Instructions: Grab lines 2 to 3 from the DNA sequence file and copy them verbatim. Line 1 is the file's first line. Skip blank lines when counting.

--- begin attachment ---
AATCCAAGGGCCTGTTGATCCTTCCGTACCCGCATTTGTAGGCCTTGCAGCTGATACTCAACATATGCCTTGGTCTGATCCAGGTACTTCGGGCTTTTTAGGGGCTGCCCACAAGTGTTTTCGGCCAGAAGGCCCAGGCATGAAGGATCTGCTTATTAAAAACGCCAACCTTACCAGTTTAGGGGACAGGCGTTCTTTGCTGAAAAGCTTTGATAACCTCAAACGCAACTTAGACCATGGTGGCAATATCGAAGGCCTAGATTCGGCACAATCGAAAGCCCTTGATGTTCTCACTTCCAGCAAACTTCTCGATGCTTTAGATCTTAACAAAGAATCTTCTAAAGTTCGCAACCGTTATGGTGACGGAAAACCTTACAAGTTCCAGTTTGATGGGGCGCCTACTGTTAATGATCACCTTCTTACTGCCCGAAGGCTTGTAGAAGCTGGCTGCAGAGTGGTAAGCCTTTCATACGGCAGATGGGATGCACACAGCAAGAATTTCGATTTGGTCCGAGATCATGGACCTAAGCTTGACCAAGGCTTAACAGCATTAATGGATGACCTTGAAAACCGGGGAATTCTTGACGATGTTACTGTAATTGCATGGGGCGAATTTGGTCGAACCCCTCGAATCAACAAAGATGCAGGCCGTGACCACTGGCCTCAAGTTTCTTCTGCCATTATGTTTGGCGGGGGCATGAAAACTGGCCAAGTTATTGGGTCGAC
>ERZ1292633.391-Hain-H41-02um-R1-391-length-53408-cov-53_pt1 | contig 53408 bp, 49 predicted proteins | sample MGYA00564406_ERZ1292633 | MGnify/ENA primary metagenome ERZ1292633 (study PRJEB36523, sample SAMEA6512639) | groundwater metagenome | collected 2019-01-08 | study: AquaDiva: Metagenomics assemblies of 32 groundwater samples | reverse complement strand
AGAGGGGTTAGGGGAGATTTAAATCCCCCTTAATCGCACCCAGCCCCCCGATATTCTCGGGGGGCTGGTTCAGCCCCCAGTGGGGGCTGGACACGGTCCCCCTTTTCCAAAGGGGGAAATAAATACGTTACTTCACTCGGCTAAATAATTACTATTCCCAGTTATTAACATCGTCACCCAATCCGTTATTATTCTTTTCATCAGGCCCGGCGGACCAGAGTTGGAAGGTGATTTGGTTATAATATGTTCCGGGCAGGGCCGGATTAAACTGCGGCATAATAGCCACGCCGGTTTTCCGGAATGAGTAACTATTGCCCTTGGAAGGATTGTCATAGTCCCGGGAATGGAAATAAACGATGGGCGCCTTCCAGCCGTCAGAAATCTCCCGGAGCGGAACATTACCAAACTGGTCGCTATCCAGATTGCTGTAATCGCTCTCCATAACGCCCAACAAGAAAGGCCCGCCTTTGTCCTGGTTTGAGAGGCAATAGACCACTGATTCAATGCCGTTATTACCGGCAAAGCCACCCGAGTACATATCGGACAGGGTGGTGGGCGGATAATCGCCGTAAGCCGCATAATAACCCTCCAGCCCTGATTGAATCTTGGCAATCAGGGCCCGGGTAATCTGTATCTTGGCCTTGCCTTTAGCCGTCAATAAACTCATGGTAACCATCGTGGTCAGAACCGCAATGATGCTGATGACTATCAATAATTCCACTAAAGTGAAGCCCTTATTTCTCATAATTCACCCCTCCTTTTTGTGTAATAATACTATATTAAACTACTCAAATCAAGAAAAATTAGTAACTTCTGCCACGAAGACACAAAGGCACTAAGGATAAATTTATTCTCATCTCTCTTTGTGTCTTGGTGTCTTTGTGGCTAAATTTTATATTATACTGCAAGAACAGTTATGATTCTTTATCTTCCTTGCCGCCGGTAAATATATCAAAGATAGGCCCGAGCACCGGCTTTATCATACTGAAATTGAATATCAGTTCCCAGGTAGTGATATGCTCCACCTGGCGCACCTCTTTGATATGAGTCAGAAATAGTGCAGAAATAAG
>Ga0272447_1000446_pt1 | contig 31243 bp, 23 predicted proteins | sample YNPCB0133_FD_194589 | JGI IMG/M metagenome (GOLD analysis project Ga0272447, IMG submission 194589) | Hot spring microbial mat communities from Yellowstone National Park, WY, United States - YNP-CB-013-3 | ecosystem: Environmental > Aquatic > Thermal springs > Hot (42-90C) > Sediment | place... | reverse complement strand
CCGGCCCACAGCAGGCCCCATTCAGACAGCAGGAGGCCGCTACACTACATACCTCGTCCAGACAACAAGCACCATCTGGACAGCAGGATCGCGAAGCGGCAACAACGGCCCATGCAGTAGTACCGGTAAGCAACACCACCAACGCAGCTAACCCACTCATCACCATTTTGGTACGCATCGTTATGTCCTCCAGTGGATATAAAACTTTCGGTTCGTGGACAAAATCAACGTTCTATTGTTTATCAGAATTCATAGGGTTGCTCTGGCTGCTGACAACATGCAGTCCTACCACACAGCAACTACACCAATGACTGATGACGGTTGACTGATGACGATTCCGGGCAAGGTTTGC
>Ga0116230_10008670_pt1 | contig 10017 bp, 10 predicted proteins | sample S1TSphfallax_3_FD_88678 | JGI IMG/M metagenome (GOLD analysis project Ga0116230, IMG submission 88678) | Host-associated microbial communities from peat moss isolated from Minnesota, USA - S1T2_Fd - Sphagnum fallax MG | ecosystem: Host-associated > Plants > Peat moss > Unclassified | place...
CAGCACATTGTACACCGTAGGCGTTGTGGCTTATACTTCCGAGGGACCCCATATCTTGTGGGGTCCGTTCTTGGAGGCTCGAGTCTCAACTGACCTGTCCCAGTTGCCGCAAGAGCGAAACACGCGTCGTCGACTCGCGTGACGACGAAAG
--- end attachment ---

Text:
>ERZ1292633.391-Hain-H41-02um-R1-391-length-53408-cov-53_pt1 | contig 53408 bp, 49 predicted proteins | sample MGYA00564406_ERZ1292633 | MGnify/ENA primary metagenome ERZ1292633 (study PRJEB36523, sample SAMEA6512639) | groundwater metagenome | collected 2019-01-08 | study: AquaDiva: Metagenomics assemblies of 32 groundwater samples | reverse complement strand
AGAGGGGTTAGGGGAGATTTAAATCCCCCTTAATCGCACCCAGCCCCCCGATATTCTCGGGGGGCTGGTTCAGCCCCCAGTGGGGGCTGGACACGGTCCCCCTTTTCCAAAGGGGGAAATAAATACGTTACTTCACTCGGCTAAATAATTACTATTCCCAGTTATTAACATCGTCACCCAATCCGTTATTATTCTTTTCATCAGGCCCGGCGGACCAGAGTTGGAAGGTGATTTGGTTATAATATGTTCCGGGCAGGGCCGGATTAAACTGCGGCATAATAGCCACGCCGGTTTTCCGGAATGAGTAACTATTGCCCTTGGAAGGATTGTCATAGTCCCGGGAATGGAAATAAACGATGGGCGCCTTCCAGCCGTCAGAAATCTCCCGGAGCGGAACATTACCAAACTGGTCGCTATCCAGATTGCTGTAATCGCTCTCCATAACGCCCAACAAGAAAGGCCCGCCTTTGTCCTGGTTTGAGAGGCAATAGACCACTGATTCAATGCCGTTATTACCGGCAAAGCCACCCGAGTACATATCGGACAGGGTGGTGGGCGGATAATCGCCGTAAGCCGCATAATAACCCTCCAGCCCTGATTGAATCTTGGCAATCAGGGCCCGGGTAATCTGTATCTTGGCCTTGCCTTTAGCCGTCAATAAACTCATGGTAACCATCGTGGTCAGAACCGCAATGATGCTGATGACTATCAATAATTCCACTAAAGTGAAGCCCTTATTTCTCATAATTCACCCCTCCTTTTTGTGTAATAATACTATATTAAACTACTCAAATCAAGAAAAATTAGTAACTTCTGCCACGAAGACACAAAGGCACTAAGGATAAATTTATTCTCATCTCTCTTTGTGTCTTGGTGTCTTTGTGGCTAAATTTTATATTATACTGCAAGAACAGTTATGATTCTTTATCTTCCTTGCCGCCGGTAAATATATCAAAGATAGGCCCGAGCACCGGCTTTATCATACTGAAATTGAATATCAGTTCCCAGGTAGTGATATGCTCCACCTGGCGCACCTCTTTGATATGAGTCAGAAATAGTGCAGAAATAAG